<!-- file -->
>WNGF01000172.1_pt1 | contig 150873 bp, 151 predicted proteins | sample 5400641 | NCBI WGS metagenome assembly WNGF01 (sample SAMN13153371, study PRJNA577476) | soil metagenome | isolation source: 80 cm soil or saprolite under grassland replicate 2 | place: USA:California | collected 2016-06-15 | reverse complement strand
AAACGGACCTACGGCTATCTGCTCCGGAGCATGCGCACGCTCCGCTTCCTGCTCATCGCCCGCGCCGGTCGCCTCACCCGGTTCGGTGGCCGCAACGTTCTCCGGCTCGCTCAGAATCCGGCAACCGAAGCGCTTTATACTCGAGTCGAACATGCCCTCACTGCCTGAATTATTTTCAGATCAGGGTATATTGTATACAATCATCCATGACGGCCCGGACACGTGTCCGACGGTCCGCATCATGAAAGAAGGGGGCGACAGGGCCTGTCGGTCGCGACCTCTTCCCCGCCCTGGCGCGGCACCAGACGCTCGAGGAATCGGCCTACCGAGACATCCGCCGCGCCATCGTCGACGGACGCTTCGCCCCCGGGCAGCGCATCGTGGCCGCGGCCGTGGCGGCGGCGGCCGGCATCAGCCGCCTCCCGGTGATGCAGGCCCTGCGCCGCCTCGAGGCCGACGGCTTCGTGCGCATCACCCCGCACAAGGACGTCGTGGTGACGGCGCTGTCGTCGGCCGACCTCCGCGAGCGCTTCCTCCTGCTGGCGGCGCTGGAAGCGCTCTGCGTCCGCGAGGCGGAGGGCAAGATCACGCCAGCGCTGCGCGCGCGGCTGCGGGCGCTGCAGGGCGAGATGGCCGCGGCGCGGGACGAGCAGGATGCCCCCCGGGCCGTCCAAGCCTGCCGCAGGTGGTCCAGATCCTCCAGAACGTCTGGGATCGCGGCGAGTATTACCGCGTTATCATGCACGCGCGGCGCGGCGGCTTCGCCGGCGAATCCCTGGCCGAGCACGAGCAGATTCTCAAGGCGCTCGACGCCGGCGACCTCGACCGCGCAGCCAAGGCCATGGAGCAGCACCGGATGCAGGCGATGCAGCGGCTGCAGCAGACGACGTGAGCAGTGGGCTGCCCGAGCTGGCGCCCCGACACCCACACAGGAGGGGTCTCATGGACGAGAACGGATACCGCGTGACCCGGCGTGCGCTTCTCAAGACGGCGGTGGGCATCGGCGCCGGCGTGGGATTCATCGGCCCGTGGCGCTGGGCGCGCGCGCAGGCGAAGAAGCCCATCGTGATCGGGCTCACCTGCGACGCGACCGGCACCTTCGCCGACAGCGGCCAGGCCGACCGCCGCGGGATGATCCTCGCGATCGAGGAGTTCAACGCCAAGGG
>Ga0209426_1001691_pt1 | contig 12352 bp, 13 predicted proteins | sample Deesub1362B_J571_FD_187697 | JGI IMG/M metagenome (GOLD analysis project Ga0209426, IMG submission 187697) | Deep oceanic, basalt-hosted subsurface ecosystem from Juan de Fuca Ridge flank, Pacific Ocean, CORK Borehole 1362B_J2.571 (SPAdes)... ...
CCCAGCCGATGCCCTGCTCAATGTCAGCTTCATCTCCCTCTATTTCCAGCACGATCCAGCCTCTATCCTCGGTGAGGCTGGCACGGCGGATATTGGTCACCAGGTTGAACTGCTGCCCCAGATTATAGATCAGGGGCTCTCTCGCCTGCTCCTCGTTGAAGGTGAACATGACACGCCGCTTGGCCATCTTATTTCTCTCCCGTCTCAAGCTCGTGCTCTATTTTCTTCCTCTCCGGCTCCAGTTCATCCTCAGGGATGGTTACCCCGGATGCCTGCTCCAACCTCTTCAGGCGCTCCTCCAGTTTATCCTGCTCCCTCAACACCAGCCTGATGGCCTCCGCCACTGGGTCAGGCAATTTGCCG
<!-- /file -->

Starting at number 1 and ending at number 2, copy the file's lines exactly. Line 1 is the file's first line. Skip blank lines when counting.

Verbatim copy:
>WNGF01000172.1_pt1 | contig 150873 bp, 151 predicted proteins | sample 5400641 | NCBI WGS metagenome assembly WNGF01 (sample SAMN13153371, study PRJNA577476) | soil metagenome | isolation source: 80 cm soil or saprolite under grassland replicate 2 | place: USA:California | collected 2016-06-15 | reverse complement strand
AAACGGACCTACGGCTATCTGCTCCGGAGCATGCGCACGCTCCGCTTCCTGCTCATCGCCCGCGCCGGTCGCCTCACCCGGTTCGGTGGCCGCAACGTTCTCCGGCTCGCTCAGAATCCGGCAACCGAAGCGCTTTATACTCGAGTCGAACATGCCCTCACTGCCTGAATTATTTTCAGATCAGGGTATATTGTATACAATCATCCATGACGGCCCGGACACGTGTCCGACGGTCCGCATCATGAAAGAAGGGGGCGACAGGGCCTGTCGGTCGCGACCTCTTCCCCGCCCTGGCGCGGCACCAGACGCTCGAGGAATCGGCCTACCGAGACATCCGCCGCGCCATCGTCGACGGACGCTTCGCCCCCGGGCAGCGCATCGTGGCCGCGGCCGTGGCGGCGGCGGCCGGCATCAGCCGCCTCCCGGTGATGCAGGCCCTGCGCCGCCTCGAGGCCGACGGCTTCGTGCGCATCACCCCGCACAAGGACGTCGTGGTGACGGCGCTGTCGTCGGCCGACCTCCGCGAGCGCTTCCTCCTGCTGGCGGCGCTGGAAGCGCTCTGCGTCCGCGAGGCGGAGGGCAAGATCACGCCAGCGCTGCGCGCGCGGCTGCGGGCGCTGCAGGGCGAGATGGCCGCGGCGCGGGACGAGCAGGATGCCCCCCGGGCCGTCCAAGCCTGCCGCAGGTGGTCCAGATCCTCCAGAACGTCTGGGATCGCGGCGAGTATTACCGCGTTATCATGCACGCGCGGCGCGGCGGCTTCGCCGGCGAATCCCTGGCCGAGCACGAGCAGATTCTCAAGGCGCTCGACGCCGGCGACCTCGACCGCGCAGCCAAGGCCATGGAGCAGCACCGGATGCAGGCGATGCAGCGGCTGCAGCAGACGACGTGAGCAGTGGGCTGCCCGAGCTGGCGCCCCGACACCCACACAGGAGGGGTCTCATGGACGAGAACGGATACCGCGTGACCCGGCGTGCGCTTCTCAAGACGGCGGTGGGCATCGGCGCCGGCGTGGGATTCATCGGCCCGTGGCGCTGGGCGCGCGCGCAGGCGAAGAAGCCCATCGTGATCGGGCTCACCTGCGACGCGACCGGCACCTTCGCCGACAGCGGCCAGGCCGACCGCCGCGGGATGATCCTCGCGATCGAGGAGTTCAACGCCAAGGG